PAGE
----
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Rail News: Amtrak

Amtrak Reform Council narrows reorganization plan

Amtrak Reform Council Jan. 11 approved basic elements of a restructuring plan it must submit to Congress by Feb. 7. In it, ARC recommends Amtrak put all train operations into one subsidiary company, and its infrastructure and real estate holdings into another.

The corporation would be reconfigured into a small program-management agency to control passenger rail franchise rights, define funding requirements for train operations and infrastructure needs, secure funding from Congress, and oversee the system’s performance.

Should Congress approve ARC’s plan, train operations and infrastructure would be separated immediately, which would "free [train operations] from the burden of expensive infrastructure of tracks, stations and other real property," according to an ARC-prepared statement.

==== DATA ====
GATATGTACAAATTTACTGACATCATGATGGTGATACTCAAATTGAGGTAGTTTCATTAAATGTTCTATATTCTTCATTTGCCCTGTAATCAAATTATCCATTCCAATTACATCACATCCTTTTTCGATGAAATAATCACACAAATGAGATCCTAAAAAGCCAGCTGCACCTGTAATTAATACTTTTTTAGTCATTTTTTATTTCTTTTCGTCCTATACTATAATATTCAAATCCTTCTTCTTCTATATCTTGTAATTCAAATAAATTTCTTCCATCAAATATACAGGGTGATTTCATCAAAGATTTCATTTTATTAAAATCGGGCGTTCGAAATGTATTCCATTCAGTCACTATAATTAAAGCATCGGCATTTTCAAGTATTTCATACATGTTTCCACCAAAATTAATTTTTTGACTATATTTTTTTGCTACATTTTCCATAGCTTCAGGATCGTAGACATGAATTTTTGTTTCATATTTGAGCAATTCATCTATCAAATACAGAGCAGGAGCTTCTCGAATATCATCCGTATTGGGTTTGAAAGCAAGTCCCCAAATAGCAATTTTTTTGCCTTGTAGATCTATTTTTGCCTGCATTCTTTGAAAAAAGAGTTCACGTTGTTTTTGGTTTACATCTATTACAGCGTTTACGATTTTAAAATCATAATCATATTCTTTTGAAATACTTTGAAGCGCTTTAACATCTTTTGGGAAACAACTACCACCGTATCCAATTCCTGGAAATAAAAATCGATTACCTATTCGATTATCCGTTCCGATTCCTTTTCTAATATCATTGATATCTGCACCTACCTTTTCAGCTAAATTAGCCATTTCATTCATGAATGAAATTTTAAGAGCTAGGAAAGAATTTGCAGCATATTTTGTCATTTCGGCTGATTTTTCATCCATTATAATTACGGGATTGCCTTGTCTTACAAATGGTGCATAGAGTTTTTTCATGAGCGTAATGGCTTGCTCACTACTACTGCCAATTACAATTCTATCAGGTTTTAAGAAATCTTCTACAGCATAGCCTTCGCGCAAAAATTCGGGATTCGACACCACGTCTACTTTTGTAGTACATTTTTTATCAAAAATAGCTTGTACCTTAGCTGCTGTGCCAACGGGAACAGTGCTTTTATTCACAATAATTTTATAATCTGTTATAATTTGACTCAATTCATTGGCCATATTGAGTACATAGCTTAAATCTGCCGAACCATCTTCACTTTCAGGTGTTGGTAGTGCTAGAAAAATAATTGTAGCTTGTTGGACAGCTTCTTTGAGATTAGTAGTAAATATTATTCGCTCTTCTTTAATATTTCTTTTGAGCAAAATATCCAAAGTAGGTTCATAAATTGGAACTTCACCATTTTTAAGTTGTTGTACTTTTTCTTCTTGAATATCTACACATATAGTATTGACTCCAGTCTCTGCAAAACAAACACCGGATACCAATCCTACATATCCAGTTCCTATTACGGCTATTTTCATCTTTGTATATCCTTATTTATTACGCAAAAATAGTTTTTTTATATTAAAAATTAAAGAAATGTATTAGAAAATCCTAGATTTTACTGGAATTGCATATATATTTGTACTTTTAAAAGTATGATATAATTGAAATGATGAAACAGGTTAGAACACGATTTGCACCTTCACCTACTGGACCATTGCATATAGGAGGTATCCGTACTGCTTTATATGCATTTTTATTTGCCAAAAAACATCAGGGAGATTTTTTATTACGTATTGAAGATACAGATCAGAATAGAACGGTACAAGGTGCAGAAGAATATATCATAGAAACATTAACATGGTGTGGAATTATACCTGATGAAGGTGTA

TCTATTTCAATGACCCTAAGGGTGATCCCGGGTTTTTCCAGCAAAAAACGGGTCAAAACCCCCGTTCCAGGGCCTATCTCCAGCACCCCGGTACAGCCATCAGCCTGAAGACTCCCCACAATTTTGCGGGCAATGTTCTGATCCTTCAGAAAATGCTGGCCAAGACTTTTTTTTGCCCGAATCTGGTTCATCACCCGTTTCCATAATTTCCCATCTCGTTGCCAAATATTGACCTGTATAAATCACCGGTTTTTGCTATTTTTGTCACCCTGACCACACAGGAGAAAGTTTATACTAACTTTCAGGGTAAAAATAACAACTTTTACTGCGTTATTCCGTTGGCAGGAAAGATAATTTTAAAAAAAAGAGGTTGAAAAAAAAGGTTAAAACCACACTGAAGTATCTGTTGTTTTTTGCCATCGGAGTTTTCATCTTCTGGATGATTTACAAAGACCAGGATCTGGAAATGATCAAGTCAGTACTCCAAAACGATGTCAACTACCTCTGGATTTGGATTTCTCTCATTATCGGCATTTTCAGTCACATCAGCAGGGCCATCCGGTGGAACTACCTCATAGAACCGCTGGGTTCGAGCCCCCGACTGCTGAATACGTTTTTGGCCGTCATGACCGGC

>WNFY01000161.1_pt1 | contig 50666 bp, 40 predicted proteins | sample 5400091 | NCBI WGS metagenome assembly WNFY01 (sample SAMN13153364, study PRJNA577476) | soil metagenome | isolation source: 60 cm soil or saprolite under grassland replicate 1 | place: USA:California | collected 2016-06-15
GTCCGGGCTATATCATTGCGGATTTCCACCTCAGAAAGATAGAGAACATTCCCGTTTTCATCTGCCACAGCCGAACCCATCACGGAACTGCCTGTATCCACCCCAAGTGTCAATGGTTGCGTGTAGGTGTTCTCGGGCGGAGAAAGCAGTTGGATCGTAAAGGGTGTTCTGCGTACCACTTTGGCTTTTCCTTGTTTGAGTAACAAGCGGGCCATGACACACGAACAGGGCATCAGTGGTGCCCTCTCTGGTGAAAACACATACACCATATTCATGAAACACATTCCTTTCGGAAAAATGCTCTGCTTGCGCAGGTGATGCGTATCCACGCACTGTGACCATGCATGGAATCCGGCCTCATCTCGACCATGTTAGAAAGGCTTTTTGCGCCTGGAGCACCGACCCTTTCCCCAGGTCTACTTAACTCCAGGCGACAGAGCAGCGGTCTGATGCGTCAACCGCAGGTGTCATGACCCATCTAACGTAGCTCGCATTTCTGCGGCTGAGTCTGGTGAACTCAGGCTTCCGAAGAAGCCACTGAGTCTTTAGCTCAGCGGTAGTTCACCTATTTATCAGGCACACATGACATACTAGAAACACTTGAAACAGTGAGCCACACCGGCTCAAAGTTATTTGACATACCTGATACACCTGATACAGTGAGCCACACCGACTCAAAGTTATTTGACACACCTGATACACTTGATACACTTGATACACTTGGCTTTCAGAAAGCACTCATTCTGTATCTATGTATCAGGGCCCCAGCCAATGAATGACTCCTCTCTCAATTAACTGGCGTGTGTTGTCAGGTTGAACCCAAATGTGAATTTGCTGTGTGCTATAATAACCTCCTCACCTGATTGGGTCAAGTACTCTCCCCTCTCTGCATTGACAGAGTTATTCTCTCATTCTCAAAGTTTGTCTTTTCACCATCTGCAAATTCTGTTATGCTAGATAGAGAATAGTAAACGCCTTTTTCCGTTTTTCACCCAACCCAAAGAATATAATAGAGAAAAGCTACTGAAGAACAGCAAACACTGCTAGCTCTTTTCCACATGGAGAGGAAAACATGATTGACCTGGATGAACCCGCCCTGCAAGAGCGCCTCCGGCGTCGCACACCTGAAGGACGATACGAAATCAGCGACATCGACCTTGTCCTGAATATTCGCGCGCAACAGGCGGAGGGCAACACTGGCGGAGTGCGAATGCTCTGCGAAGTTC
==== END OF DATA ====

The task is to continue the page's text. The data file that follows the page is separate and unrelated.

Such a separation also would reveal exactly what maintaining that infrastructure costs Amtrak — information ARC has tried to obtain from Amtrak since the council’s creation in the Amtrak Reform and Accountability Act of 1997.

If and when the reorganization is complete, the program-management agency could introduce competition by contracting out the operations of a route or routes to other train operating companies. The agency also could exercise franchise authority in operating passenger trains at the request of states or interstate compacts.

By submitting its plan to Congress, ARC will have met its statutory obligation. Congress, however, could decide to ignore the recommendation and reauthorize Amtrak as is, liquidate the national passenger rail system, or choose a plan of its own.

Congress Dec. 10 decided to forbid Amtrak from using federal funds to plan its own liquidation so that officials might instead concentrate on operation performance — despite a mandate to do so, which also was included in the Amtrak Reform and Accountability Act.

Contact Progressive Railroading editorial staff.

More News from 1/14/2002